Thursday, April 22, 2021


I seem to be the only person who cares about this, but I want to see more polls assessing (a) Donald Trump's popularity among the general population and (b) how Americans would vote in 2024 if there were a rematch between Trump and Joe Biden. I think these questions matter because, while Trump's popularity among Republicans continues to be measured on a regular basis, we really don't know whether he's alienated the majority of Americans. The media and the polling world seem obsessed with Trump's standing among Republicans because, apparently, they still regard Republicans as the normative Americans. But you can't assess how America feels about Trump without asking the rest of us what we think.

John Bolton recently hired PEM Management Corporation to find out what we think. That wasn't his main goal, as we learned a couple of days ago:
John Bolton, Donald Trump’s former national security adviser turned outspoken critic, has commissioned a new poll to illustrate that the former president’s grip on the Republican Party is loosening.

The poll, released on Tuesday morning, showed Trump’s “very favorable” numbers among Republican voters dropped 19 points since a separate poll from a different pollster taken in October 2020. It also showed that 56 percent of self-identified Republican primary voters would support a candidate other than Trump in the 2024 primary.

Bolton said his motivation for conducting the survey was to show that the Republican Party, contrary to what “the commentariat and among some politicians” say, had “not become a cult of personality.”

... As with much polling data, there was nuance to Bolton's numbers. While Trump’s “very favorable” rating plummeted with Republicans compared to the October 2020 New York Times/Siena College Research Institute poll, his “somewhat favorable” rating went up by 12 points. Combined, his total favorable rating dipped from 92 percent to 85 percent.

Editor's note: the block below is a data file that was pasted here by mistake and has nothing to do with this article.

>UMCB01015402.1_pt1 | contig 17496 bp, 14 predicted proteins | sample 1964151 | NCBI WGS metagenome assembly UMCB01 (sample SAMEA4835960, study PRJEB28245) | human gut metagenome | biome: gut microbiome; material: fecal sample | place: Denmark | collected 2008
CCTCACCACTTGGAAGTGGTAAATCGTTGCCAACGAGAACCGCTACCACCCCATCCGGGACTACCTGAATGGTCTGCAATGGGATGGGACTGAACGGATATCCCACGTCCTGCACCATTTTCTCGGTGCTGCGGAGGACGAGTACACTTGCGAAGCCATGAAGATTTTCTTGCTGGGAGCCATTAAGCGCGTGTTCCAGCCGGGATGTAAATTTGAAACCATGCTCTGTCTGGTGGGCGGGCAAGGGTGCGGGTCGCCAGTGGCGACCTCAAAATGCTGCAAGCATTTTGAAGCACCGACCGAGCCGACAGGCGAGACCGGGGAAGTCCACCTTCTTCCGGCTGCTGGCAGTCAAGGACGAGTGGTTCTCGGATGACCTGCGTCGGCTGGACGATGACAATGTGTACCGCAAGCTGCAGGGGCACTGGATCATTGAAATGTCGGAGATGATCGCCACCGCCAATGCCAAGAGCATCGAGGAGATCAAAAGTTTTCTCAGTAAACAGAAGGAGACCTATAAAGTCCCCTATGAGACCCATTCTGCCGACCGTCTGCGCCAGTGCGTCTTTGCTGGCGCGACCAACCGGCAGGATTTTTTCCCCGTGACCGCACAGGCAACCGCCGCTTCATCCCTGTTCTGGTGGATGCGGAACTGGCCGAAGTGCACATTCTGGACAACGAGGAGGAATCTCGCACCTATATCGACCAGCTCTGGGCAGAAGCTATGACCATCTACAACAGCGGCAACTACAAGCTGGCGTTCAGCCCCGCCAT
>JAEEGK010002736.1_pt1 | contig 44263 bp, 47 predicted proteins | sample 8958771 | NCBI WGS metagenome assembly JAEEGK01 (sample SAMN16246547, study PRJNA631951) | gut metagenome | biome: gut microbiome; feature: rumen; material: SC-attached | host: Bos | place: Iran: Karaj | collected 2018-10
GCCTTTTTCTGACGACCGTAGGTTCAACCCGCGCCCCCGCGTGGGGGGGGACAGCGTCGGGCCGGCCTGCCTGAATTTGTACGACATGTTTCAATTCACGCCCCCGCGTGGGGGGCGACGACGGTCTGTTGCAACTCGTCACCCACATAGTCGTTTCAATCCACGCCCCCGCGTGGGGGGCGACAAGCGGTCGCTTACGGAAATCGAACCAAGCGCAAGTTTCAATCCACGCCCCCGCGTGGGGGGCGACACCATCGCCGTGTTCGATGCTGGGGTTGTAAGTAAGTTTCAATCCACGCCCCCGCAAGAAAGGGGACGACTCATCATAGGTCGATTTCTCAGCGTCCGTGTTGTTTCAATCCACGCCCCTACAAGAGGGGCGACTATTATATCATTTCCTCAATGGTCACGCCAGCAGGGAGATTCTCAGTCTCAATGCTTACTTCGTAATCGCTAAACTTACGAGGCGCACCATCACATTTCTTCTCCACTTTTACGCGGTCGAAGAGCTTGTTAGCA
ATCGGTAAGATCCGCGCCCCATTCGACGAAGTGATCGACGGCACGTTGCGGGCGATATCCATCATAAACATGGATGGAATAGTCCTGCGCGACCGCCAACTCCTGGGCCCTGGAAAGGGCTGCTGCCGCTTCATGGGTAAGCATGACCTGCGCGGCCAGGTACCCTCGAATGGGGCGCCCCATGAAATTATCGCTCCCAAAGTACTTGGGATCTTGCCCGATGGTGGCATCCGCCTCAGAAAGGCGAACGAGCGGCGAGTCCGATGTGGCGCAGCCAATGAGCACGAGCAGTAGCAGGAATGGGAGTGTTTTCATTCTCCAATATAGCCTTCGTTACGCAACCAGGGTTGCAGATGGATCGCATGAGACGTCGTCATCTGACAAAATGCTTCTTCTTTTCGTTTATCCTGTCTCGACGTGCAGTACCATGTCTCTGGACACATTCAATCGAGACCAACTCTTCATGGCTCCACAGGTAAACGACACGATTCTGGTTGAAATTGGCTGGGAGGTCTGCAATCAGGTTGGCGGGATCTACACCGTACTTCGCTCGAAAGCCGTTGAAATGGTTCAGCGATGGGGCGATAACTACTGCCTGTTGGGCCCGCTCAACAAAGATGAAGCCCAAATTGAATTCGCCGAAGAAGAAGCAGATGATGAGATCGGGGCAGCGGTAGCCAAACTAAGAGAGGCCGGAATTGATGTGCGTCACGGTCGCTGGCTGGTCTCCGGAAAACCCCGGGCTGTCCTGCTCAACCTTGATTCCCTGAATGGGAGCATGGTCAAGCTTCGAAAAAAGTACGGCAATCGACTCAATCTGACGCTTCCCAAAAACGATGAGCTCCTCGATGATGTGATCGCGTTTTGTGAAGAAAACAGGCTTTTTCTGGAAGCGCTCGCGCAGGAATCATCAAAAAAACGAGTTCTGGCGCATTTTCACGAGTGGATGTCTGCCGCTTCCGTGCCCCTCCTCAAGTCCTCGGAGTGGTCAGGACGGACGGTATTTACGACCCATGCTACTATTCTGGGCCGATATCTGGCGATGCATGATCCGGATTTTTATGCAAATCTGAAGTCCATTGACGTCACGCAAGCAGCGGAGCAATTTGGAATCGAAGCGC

And while a majority of voters may support a candidate other than Trump in the 2024 primary, 44 percent said they would back the former president.... While Trump got 44 percent of the vote, the next closest were [Ron] DeSantis and [Nikki] Haley, each of whom got 9 percent.
Bolton commissioned this poll to take some of the luster off Trump, and he didn't succeed. But PEM also asked about the general election -- and Biden beat Trump, but only by a margin of 46.9% to 43.2%. That's smaller than Biden's 2020 popular-vote margin of victory.

This might be because the pool of respondents skewed slightly more Republican than the general public -- 36.3% Republican, 37% Democratic. (Gallup recently found that Democrats have a 9-point partisan advantage now -- 49%-40%.) Among the Bolton poll's respondents, 40.6% claimed to be conservative, 33.4% moderate, and 20.9% liberal. (Gallup's most recent numbers: 36% conservative, 35% moderate, 25% liberal.) In the Bolton poll, Trump's numbers are 43.3% favorable, 52.9% unfavorable -- about what Trump's numbers were throughout his presidency -- but Biden's numbers are lower than they are in most polls: 49.5% favorable, 47% unfavorable. The Bolton's poll respondents' self-reported 2020 votes are a bit to the right of the actual numbers: Biden 46.1%, Trump 44.0%. (Actual results: Biden 51.3%, Trump 46.8%.)

These numbers have a pro-GOP skew, but not by much; I'd like to hear from more experienced pollsters. In a rational country, the behavior of Trump and other Republicans would consign the party to the margins, and Democrats could look forward to a series of blowout elections. But we don't seem to live in that country.

Bolton wanted to demonstrate that Trump's grip on the GOP is tenuous, but the numbers suggest that Trump still rules his party -- and could rule America again.

No comments: